The value of a Personal Injury Claim depends on a number of factors. Remember each claim is unique and is assessed on its own merits. While the assessing of a claim is not an exact science, the following a number of the factors considered: 1. The nature and severity and the expected recovery time of the injuries sustained2. The age, sex and occupation of the person making the claim 3. the medical cost associated with the injuries 4. Any loss of earning as a result of the injuries and any out of pocket expenses.



You should note that no Solicitor/ Client relationship or duty of care or liability of any nature shall exist or shall or be deemed to exist between PP O'Sullivan Solicitors and you until you have received a written letter of engagement from us in which we confirm our appointment as your Solicitor.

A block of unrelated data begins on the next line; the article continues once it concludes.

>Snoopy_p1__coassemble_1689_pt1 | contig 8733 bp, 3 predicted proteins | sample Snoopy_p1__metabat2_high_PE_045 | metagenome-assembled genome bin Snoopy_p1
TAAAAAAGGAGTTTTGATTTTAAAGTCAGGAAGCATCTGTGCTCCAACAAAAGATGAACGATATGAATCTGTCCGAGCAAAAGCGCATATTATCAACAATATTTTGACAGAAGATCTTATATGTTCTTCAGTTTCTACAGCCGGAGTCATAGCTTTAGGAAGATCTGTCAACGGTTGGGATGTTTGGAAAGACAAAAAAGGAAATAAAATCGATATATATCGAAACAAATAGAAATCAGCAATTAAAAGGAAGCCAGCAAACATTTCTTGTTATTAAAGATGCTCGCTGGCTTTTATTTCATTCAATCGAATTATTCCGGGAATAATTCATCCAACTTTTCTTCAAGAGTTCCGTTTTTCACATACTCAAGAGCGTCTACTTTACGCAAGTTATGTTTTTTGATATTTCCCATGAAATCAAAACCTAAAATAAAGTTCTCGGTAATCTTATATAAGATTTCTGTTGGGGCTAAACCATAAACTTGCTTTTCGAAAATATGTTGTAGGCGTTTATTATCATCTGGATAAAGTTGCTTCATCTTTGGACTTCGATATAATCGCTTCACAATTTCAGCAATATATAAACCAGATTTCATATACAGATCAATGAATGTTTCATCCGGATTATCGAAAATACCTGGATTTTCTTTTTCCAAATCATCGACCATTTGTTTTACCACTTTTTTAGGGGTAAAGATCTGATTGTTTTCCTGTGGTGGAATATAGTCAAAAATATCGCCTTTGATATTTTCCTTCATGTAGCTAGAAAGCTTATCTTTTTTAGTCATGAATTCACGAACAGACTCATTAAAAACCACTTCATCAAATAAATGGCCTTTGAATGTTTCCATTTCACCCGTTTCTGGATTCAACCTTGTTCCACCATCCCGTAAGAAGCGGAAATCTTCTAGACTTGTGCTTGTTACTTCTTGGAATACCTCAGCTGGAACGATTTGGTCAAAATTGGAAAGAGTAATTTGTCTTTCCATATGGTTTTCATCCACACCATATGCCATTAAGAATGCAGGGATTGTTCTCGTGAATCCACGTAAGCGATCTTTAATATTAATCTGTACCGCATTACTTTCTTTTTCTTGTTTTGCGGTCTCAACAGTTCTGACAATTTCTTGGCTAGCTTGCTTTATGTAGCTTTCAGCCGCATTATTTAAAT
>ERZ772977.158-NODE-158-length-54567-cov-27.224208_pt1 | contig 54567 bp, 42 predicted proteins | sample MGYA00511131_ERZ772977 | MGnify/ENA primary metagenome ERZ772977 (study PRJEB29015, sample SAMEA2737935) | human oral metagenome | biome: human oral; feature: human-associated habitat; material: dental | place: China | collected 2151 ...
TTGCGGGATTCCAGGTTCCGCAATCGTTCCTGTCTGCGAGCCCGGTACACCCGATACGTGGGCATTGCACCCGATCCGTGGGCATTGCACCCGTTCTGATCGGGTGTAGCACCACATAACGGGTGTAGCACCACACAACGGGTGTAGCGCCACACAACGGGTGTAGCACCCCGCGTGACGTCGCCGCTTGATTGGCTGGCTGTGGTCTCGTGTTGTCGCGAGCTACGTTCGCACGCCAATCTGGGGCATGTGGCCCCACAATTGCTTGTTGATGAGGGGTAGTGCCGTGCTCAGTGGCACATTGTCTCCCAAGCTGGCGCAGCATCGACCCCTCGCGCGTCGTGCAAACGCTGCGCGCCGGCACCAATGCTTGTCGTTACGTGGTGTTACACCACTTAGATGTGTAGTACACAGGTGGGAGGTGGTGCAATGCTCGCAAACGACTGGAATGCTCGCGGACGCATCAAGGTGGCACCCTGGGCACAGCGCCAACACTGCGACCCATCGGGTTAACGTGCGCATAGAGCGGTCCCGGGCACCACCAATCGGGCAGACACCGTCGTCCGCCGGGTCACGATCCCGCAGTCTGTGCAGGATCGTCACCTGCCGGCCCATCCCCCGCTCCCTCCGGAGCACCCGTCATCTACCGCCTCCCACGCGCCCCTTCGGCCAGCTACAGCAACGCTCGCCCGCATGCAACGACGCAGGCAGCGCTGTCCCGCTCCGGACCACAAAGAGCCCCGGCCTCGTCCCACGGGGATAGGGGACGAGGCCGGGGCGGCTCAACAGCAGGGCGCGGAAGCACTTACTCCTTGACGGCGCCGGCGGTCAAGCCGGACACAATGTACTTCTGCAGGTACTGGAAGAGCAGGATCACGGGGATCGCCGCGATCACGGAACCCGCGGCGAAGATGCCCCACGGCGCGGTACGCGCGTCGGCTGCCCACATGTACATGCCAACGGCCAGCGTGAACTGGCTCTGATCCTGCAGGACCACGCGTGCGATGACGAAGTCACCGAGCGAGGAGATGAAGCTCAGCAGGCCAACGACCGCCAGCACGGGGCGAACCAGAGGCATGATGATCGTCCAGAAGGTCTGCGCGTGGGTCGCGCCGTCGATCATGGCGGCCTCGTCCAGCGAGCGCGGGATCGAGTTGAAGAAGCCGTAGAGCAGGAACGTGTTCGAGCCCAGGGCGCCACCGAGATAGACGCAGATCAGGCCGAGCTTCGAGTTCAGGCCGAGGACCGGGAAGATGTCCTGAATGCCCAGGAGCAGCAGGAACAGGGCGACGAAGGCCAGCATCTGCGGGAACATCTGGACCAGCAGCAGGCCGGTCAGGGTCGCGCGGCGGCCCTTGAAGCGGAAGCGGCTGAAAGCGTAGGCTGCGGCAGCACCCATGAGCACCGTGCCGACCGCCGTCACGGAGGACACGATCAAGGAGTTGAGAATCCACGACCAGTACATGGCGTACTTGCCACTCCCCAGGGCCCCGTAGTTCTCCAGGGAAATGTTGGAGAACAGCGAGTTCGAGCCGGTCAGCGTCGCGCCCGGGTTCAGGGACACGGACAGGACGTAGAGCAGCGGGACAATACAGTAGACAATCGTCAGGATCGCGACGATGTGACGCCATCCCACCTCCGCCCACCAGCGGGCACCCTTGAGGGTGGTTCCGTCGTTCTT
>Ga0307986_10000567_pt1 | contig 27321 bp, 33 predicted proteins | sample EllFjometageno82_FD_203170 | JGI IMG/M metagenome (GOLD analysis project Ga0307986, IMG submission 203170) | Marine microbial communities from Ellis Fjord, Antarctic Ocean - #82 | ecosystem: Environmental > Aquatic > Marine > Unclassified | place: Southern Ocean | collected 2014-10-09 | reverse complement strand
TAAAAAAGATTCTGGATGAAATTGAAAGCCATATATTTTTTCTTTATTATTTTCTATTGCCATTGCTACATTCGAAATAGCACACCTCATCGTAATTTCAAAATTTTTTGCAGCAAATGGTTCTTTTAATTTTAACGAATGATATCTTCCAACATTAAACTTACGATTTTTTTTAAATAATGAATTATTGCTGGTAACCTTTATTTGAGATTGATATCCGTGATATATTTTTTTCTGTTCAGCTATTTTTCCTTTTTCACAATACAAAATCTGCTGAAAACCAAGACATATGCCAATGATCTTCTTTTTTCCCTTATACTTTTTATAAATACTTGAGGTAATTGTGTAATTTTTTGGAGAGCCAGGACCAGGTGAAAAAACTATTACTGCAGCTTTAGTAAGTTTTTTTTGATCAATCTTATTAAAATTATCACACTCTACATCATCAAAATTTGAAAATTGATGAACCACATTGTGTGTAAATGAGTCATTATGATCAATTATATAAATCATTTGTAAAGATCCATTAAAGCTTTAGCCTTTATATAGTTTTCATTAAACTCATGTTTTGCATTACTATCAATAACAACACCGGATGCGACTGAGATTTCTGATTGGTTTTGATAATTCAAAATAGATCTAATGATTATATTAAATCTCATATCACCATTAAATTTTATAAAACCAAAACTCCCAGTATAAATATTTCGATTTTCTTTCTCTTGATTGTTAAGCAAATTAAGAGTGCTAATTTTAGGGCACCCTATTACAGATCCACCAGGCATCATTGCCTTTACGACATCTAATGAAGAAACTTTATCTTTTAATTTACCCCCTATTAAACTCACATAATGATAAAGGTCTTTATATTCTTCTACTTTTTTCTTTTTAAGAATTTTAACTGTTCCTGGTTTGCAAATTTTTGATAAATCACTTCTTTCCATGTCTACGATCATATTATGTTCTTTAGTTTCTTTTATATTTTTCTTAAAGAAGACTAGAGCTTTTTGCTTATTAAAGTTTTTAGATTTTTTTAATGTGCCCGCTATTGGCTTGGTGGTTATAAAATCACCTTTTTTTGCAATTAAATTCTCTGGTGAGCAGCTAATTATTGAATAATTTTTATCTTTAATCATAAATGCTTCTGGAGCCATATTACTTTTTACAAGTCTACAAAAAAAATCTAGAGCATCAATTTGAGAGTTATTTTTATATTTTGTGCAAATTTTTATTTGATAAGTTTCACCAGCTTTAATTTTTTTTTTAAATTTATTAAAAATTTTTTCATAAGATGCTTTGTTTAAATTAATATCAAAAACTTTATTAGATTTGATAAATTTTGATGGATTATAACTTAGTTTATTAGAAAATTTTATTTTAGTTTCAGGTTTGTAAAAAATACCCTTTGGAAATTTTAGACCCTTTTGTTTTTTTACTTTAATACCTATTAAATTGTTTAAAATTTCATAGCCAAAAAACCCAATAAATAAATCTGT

*In contentious business a Solicitor may not calculate Fees or other charges as a percentage or proportion of any award or settlement.